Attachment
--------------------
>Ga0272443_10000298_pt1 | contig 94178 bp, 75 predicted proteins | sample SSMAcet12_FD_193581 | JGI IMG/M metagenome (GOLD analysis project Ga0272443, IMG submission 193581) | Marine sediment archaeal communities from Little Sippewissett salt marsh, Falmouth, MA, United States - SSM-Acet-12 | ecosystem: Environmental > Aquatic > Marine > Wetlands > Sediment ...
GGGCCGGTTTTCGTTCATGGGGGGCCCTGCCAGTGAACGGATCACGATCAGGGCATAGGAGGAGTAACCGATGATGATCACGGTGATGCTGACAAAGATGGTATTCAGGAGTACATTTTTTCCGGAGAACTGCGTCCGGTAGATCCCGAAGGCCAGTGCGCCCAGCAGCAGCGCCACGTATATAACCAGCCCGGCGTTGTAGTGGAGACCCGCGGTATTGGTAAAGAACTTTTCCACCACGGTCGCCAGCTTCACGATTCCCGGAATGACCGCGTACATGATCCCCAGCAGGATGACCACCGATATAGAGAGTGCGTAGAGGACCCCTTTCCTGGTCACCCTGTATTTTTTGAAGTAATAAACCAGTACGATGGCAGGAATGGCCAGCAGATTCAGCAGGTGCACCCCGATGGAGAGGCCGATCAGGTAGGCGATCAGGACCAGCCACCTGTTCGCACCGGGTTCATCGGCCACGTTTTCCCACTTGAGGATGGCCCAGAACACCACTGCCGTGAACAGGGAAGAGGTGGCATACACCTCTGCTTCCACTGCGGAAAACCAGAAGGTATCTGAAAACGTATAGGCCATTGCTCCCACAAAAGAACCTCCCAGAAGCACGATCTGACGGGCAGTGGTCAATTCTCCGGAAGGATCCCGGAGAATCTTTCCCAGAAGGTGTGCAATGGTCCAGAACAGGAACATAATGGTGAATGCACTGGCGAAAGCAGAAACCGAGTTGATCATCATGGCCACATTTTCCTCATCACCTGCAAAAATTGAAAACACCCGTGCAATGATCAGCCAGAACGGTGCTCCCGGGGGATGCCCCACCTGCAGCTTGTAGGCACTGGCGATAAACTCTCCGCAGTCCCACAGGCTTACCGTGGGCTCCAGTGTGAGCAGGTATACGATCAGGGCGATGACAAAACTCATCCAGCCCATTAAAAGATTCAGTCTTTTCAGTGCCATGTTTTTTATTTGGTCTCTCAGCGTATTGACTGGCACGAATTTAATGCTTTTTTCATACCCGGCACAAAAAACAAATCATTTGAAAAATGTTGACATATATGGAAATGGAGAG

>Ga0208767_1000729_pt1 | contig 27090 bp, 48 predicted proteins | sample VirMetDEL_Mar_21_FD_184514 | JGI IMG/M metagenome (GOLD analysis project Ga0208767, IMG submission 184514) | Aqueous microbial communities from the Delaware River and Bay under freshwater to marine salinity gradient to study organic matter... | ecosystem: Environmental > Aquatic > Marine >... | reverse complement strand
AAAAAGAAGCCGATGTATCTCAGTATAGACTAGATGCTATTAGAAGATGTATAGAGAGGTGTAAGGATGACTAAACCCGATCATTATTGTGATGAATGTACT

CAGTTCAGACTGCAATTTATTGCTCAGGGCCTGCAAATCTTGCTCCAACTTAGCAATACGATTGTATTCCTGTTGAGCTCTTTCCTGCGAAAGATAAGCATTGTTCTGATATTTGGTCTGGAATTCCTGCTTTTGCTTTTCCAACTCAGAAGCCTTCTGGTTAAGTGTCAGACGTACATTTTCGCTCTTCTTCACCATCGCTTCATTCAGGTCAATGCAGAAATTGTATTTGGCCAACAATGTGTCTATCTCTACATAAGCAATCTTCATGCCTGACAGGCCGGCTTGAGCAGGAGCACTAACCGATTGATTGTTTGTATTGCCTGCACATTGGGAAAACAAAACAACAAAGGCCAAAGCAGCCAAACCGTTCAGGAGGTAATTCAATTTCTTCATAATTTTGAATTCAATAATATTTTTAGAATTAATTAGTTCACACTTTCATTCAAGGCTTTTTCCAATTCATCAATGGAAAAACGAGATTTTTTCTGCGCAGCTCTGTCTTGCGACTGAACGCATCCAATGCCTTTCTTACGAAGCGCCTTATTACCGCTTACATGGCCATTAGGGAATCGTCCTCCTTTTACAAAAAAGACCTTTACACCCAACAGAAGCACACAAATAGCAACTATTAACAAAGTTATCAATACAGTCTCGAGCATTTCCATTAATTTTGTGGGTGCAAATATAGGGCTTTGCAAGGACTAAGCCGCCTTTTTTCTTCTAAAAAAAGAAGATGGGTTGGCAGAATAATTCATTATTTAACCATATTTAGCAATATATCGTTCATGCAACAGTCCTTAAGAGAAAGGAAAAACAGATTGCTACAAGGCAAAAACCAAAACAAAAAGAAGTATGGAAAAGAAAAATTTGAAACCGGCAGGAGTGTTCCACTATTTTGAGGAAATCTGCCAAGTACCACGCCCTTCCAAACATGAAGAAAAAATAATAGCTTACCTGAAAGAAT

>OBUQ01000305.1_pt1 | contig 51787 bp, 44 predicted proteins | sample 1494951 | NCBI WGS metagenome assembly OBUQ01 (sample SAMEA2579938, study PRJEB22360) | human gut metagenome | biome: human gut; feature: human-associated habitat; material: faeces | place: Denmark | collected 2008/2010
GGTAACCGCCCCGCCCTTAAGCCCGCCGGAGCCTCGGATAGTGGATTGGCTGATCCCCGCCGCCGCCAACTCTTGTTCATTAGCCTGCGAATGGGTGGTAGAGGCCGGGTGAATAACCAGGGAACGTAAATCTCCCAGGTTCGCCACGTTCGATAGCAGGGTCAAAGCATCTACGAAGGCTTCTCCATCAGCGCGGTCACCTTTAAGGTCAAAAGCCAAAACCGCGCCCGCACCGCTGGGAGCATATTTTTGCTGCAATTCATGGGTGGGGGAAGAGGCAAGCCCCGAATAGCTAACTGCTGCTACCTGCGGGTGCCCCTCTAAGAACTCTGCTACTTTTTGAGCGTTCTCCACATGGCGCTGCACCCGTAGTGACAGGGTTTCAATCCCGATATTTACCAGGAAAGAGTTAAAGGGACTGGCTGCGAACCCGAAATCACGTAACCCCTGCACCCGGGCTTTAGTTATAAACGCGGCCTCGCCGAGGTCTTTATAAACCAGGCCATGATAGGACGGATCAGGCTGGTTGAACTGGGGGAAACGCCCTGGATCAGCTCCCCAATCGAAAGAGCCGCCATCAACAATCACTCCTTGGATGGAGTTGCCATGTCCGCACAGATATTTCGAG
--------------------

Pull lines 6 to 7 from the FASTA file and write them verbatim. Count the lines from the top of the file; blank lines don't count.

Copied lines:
>OBUQ01000305.1_pt1 | contig 51787 bp, 44 predicted proteins | sample 1494951 | NCBI WGS metagenome assembly OBUQ01 (sample SAMEA2579938, study PRJEB22360) | human gut metagenome | biome: human gut; feature: human-associated habitat; material: faeces | place: Denmark | collected 2008/2010
GGTAACCGCCCCGCCCTTAAGCCCGCCGGAGCCTCGGATAGTGGATTGGCTGATCCCCGCCGCCGCCAACTCTTGTTCATTAGCCTGCGAATGGGTGGTAGAGGCCGGGTGAATAACCAGGGAACGTAAATCTCCCAGGTTCGCCACGTTCGATAGCAGGGTCAAAGCATCTACGAAGGCTTCTCCATCAGCGCGGTCACCTTTAAGGTCAAAAGCCAAAACCGCGCCCGCACCGCTGGGAGCATATTTTTGCTGCAATTCATGGGTGGGGGAAGAGGCAAGCCCCGAATAGCTAACTGCTGCTACCTGCGGGTGCCCCTCTAAGAACTCTGCTACTTTTTGAGCGTTCTCCACATGGCGCTGCACCCGTAGTGACAGGGTTTCAATCCCGATATTTACCAGGAAAGAGTTAAAGGGACTGGCTGCGAACCCGAAATCACGTAACCCCTGCACCCGGGCTTTAGTTATAAACGCGGCCTCGCCGAGGTCTTTATAAACCAGGCCATGATAGGACGGATCAGGCTGGTTGAACTGGGGGAAACGCCCTGGATCAGCTCCCCAATCGAAAGAGCCGCCATCAACAATCACTCCTTGGATGGAGTTGCCATGTCCGCACAGATATTTCGAG